When Robert Netzly, chief executive officer of Inspire Investing, became interested in biblically responsible investing — a strategy that uses biblical morals and values to guide investment choices — and found that his then broker–dealer lacked products that aligned with this strategy, he felt he had two options: leave the industry or go independent.

Netzly picked the latter, leaving Wells Fargo Advisors to start what became Inspire Advisors in 2011. Inspire Advisors now oversees about $520 million in assets under management, growing tremendously over the past decade, but Netzly said he still sees Christian financial advisors facing the same hurdles.

“We hear all the time from Christian financial advisors at big firms all over, especially the bigger firms, that they just don't have access to the [faith-based] product,” said Netzly.

Lack of access is one of several challenges faith-based advisors encounter as they look to provide services in a way that feels authentic to their identity. In a secular-dominated industry, faith-based advisors are also often tasked with finding firms that align with their values and allow them to bring their full selves to work.

“When you're a financial advisor working at a secular firm and you want to pray with a client and your manager reprimands you afterwards, that causes stress,” said Netzly. “If you're an advisor and you're wanting to teach a Bible study or do a seminar on biblical financial principles and your compliance department won't approve it, that's a problem.”

Those frictions can exist even at firms that cater to Christian advisors and clients.

For Michael Smith, a founding partner of Kingdom Focused Financial, a Dillsburg, Pennsylvania–based RIA, these pain points led him to start exploring his options. Smith earlier this year joined Inspire Advisors’ network after feeling that his sense of “individualism” was being constrained at his former firm, Thrivent Financial.

“I felt that my former broker-dealer was really asking us to cloud our faith and incorporate theirs,” said Smith. “I don’t want to have to hide who I am, and I felt like that was having to start to happen.”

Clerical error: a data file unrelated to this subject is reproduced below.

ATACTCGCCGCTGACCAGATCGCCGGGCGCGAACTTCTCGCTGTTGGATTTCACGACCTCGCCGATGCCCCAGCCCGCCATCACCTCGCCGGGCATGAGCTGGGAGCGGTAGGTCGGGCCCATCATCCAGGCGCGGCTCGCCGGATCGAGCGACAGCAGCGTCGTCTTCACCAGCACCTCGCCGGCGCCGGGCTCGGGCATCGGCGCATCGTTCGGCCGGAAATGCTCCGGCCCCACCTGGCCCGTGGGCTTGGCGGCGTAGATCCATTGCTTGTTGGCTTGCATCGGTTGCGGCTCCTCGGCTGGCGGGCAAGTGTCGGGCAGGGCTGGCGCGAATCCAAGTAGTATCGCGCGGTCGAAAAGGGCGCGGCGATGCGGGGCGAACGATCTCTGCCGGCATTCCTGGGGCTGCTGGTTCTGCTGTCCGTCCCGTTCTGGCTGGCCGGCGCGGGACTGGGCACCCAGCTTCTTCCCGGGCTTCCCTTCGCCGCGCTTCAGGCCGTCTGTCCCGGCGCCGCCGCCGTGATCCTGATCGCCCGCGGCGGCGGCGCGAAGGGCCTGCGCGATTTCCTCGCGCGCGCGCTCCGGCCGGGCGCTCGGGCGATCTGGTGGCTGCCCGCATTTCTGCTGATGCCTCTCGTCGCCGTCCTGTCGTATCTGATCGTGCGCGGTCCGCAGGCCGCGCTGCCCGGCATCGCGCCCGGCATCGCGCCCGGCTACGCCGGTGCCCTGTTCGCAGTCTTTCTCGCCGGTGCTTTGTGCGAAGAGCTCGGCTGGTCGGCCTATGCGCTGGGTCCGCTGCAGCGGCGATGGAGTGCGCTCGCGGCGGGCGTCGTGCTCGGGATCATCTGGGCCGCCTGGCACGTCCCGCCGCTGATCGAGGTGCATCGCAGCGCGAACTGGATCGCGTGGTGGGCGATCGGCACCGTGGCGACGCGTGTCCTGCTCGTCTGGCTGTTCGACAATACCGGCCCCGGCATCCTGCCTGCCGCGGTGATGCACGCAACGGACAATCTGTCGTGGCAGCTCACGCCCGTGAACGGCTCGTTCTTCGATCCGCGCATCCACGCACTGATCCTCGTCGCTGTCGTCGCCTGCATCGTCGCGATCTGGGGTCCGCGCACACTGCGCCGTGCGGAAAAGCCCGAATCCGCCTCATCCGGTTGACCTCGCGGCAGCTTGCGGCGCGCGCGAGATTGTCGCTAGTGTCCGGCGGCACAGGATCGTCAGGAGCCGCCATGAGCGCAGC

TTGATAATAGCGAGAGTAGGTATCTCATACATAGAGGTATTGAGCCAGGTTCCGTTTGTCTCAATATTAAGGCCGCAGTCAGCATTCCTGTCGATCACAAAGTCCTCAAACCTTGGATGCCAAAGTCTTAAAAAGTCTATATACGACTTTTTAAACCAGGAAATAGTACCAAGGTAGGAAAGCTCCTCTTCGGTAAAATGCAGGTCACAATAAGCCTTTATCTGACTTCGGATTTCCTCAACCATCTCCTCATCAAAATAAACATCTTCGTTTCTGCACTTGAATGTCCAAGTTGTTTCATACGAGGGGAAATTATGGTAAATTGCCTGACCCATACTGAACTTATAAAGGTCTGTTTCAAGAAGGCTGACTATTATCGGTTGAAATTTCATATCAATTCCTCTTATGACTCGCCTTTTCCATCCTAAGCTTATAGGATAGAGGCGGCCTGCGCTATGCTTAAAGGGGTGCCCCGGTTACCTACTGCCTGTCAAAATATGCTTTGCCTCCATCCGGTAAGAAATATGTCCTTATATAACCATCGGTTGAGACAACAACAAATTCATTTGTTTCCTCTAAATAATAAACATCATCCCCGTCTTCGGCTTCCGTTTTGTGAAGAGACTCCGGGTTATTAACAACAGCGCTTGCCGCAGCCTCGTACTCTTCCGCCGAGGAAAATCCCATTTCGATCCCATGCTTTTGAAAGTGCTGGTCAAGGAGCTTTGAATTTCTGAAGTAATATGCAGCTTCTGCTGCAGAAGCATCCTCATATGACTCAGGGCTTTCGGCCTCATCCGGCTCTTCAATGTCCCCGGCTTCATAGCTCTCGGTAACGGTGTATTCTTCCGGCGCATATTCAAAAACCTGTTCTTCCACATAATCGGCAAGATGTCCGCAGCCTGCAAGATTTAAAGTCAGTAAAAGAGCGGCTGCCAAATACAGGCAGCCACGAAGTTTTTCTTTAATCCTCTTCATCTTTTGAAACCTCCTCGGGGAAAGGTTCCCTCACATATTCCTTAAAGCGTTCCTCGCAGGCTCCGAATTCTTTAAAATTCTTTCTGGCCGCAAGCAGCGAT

Thrivent, which has Lutheran roots but whose members in 2013 voted to extend services to all Christians, declined to comment on Smith’s departure. The firm describes itself as a “holistic financial services organization driven by a higher purpose,” and its asset management arm offers faith-based managed portfolios, according to its website.

Not only are faith-based advisors tasked with finding a partner that is a right fit, but they often must do so in an industry with significantly fewer options for these advisors. In researching and finalizing what firm would be his next partner, a process he says took nearly two years, Smith found that the pool of candidates to choose from was shallow.

“[I]t really is more difficult for the individual practitioners [to] branch out and feel confident in being on their own because there just isn't the same amount of places,” said Smith.

Matthew Daugavietis, a financial planner who broke away from Ameriprise Financial to join Inspire in 2022, said Inspire immediately piqued his interest, though he acknowledged that suitable options were scant.

“There might be literally dozens, if not hundreds of other RIAs to consider affiliating with. In the faith-based space, there's far fewer,” he said.

Secular options also remain limited for faith-based advisors as some firms may promote stances on social issues that don’t align with their religious beliefs or those of their clients.

“Many of these firms are openly advocating for all sorts of political or social agendas that are just purely unbiblical and then deeply concerning to advisors who are working at those firms,” said Netzly. “They don't want their energies going to fund a company who's going to extreme ends to promote things that are just completely antithetical to their deeply held beliefs.”

Despite these challenges, faith-based advisors remain confident that the demand for their services will grow in upcoming years, especially as younger generations begin to seek out socially conscious investing options.

Daugavietis sees biblically responsible investing walking lockstep with the growing embracement of environmental, social and governance investing. “[I]nvestors are going to start to ask for it and look for it.”

Recognizing this demand, the faith-based industry hopes to continue to see progress in the range of products and partnership options available at their disposal to help level the playing field for their services.

“There's a whole lot more to go,” said Netzly. “There really does need to be a [faith-based option] in all these categories so that faith-based investors are well equipped.”